A Multi-Purpose Toolbox to Quantify, Mitigate and Visualize Risk of Virus Spread

What is graph vulnerability and robustness?

First mentioned as early as the 1970’s, network robustness has a rich and diverse history spanning numerous fields of engineering and science. While the fields of study are diverse, they are linked by a common definition, defined as a

Figure 1. TIGER provides a number of important tools for graph vulnerability and robustness research, including robustness measures, attack strategies, defense techniques and simulation models. Here, a TIGER user is visualizing a computer virus simulation that follows the SIS infection model on the Oregon-1 Autonomous System network. Top: defending only 5 nodes with Netshield, the number of infected entities is reduced to nearly zero. Bottom: without any defense, the virus remains endemic.

What tools are available to study network robustness?

While significant research has been devoted to studying network vulnerability and robustness, no comprehensive open-source toolbox currently exists to assist researchers and practitioners in this important topic. This lack of available tools hinders reproducibility and examination of existing work, development of new research, and dissemination of new ideas.

Robustness Measures

TIGER contains 22 robustness measures, grouped into one of three categories depending on whether the measure utilizes the graph, adjacency, or Laplacian matrix. In Table 1, we highlight each implemented measure, the category it belongs to (graph, adjacency, Laplacian), and its application to network robustness.

Table 1. Comparison of TIGER robustness measures. Measures are grouped based on whether they use the graph, adjacency or Laplacian matrix. For each measure, we describe it’s application to measuring robustness.

Example Robustness Measures

We select 3 robustness measures, one from each of the three categories, to extensively discuss.

Equation 1. Average vertex betweenness measures the average load on vertices in the network. The smaller the average the more robust the network, since load is more evenly distributed across nodes.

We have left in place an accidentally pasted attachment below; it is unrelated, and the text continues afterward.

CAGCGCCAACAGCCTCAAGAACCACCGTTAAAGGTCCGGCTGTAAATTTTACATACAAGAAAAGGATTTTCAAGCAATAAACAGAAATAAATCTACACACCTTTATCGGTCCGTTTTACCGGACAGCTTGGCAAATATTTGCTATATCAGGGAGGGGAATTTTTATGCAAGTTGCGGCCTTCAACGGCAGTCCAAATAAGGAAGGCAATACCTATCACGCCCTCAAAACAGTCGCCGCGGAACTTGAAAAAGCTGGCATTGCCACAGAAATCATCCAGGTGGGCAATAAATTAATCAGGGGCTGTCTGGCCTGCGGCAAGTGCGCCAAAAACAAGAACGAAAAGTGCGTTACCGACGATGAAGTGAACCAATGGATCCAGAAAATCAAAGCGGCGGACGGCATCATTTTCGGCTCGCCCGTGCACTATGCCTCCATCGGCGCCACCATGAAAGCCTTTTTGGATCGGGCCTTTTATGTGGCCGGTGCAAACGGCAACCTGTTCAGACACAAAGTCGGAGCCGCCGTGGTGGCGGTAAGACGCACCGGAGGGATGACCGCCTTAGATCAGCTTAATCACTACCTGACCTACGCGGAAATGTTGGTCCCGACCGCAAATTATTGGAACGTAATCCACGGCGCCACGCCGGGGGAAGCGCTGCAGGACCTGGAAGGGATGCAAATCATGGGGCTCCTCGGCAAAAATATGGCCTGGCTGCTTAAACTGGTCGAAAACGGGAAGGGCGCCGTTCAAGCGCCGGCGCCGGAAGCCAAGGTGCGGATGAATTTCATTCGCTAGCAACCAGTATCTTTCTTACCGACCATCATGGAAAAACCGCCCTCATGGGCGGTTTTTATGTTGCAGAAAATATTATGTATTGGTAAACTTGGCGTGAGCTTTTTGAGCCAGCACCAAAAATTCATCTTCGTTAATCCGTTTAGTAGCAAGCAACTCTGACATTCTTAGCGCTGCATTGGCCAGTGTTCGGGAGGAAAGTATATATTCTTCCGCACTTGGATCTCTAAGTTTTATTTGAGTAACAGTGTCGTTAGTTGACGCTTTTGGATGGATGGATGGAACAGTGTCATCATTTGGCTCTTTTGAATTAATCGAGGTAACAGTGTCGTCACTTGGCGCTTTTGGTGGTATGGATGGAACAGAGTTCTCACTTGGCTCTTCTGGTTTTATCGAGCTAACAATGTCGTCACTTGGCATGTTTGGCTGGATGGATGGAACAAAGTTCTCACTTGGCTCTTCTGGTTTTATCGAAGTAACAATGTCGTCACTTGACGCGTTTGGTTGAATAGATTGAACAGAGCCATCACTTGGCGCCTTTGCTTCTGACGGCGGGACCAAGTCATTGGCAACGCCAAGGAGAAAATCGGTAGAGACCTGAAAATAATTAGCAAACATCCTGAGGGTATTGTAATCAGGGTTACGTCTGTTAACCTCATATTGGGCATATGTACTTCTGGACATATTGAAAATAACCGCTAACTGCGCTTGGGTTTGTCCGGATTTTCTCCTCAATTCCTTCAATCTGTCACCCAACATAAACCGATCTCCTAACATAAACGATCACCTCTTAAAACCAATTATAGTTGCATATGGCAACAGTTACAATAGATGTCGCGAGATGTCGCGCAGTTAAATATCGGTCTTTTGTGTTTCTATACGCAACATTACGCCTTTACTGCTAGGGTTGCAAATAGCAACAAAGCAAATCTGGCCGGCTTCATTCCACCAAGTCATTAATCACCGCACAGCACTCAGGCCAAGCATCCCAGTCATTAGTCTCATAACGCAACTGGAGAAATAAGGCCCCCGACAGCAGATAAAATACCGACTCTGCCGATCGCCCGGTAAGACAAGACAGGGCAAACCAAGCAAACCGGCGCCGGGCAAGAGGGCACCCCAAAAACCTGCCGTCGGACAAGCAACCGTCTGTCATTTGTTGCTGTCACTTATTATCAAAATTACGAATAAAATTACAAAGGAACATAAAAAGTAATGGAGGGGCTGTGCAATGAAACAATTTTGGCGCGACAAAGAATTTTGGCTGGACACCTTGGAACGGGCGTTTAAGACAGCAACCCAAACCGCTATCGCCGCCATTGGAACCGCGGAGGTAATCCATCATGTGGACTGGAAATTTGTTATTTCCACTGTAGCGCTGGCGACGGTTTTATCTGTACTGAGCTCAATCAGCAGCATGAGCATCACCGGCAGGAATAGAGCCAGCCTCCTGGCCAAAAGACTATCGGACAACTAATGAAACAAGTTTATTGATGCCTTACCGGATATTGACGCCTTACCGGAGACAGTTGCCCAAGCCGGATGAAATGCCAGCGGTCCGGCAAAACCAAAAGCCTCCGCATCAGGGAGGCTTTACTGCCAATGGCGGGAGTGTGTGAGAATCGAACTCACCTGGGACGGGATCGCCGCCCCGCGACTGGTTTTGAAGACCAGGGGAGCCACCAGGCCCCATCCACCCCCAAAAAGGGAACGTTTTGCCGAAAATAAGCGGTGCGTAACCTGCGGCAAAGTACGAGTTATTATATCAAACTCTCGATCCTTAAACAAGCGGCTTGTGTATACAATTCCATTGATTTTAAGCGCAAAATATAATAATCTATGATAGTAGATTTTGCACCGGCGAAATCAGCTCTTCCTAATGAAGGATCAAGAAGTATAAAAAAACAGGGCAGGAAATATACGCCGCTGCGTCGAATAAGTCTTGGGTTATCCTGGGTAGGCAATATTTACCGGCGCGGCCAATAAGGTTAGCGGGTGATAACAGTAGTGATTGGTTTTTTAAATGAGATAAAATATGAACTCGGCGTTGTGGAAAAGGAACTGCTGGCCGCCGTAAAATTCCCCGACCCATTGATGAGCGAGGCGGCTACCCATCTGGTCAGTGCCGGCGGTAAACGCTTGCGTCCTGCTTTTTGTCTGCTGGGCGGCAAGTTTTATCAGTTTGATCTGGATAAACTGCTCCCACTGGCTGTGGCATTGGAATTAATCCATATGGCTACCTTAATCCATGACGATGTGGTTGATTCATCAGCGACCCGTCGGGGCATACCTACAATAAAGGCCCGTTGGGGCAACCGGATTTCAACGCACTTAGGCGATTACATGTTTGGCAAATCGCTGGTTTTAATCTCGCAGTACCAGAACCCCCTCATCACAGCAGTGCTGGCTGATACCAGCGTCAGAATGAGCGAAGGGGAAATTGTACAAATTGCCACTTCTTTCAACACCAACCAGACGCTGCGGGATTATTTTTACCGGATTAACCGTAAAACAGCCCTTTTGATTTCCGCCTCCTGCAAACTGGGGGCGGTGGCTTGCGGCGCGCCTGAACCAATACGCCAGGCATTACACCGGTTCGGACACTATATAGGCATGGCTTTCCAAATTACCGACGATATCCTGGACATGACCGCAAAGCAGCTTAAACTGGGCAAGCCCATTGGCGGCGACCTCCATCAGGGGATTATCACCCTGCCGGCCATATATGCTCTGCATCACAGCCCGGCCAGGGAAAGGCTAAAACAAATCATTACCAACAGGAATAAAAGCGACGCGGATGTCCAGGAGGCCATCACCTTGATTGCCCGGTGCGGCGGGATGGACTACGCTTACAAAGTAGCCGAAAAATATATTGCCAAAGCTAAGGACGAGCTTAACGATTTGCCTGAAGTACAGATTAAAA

Equation 2. Spectral scaling measures the number of bridges and bottlenecks in a graph, the higher the value, the more easily separated the graph (low robustness).
Equation 3. Effective resistance measure how well connected a network is, where a smaller value indicates a more robust network.

Network Attacks

There are two primary ways a network can become damaged — (1) natural failure and (2) targeted attack. Natural failures typically occur when a piece of equipment breaks down from natural causes. In the study of graphs, this would correspond to the removal of a node or edge in the graph. While random network failures regularly occur, they are typically less severe than targeted attacks. In contrast, targeted attacks carefully select nodes and edges in the network for removal in order to maximally disrupt network functionality. As such, we focus the majority of our attention to targeted attacks.

Figure 1. TIGER cascading failure simulation on the US power grid network when 4 power stations are attacked. Time step 1: shows the network under normal conditions. Time step 50: we observe a series of failures originating from the bottom of the network. Time step 70: most of the network has collapsed.

Network Defenses

The same network centrality measures that are effective in attacking a network are important to network defense (e.g., degree, betweenness, PageRank, eigenvector, etc.). In fact, if an attack strategy is known a priori, node monitoring can largely prevent an attack altogether.

Figure 2. Comparing ability of 5 edge defenses to improve KY-2 network robustness after 30 of the most “central” nodes are attacked. Edge addition performs the best, and random edge rewiring performs the worst.

Network Simulation Tools

TIGER contains 4 broad and important types of robustness simulation tools — (1) dissemination of network entities, (2) cascading failures (3) network attacks, and (4) network defense.

Figure 3. TIGER cascading failure simulation on the US power grid network when 4 substations are attacked. Time step 1: shows the network under normal conditions. Time step 50: we observe a series of failures originating from the bottom of the network. Time step 70: most of the network has collapsed.

Want to read more?

For all of the nitty-gritty details of TIGER we release our code on Github and our paper on arXiv.

PhD student @ Georgia Tech. I work at the intersection of applied and theoretical machine learning.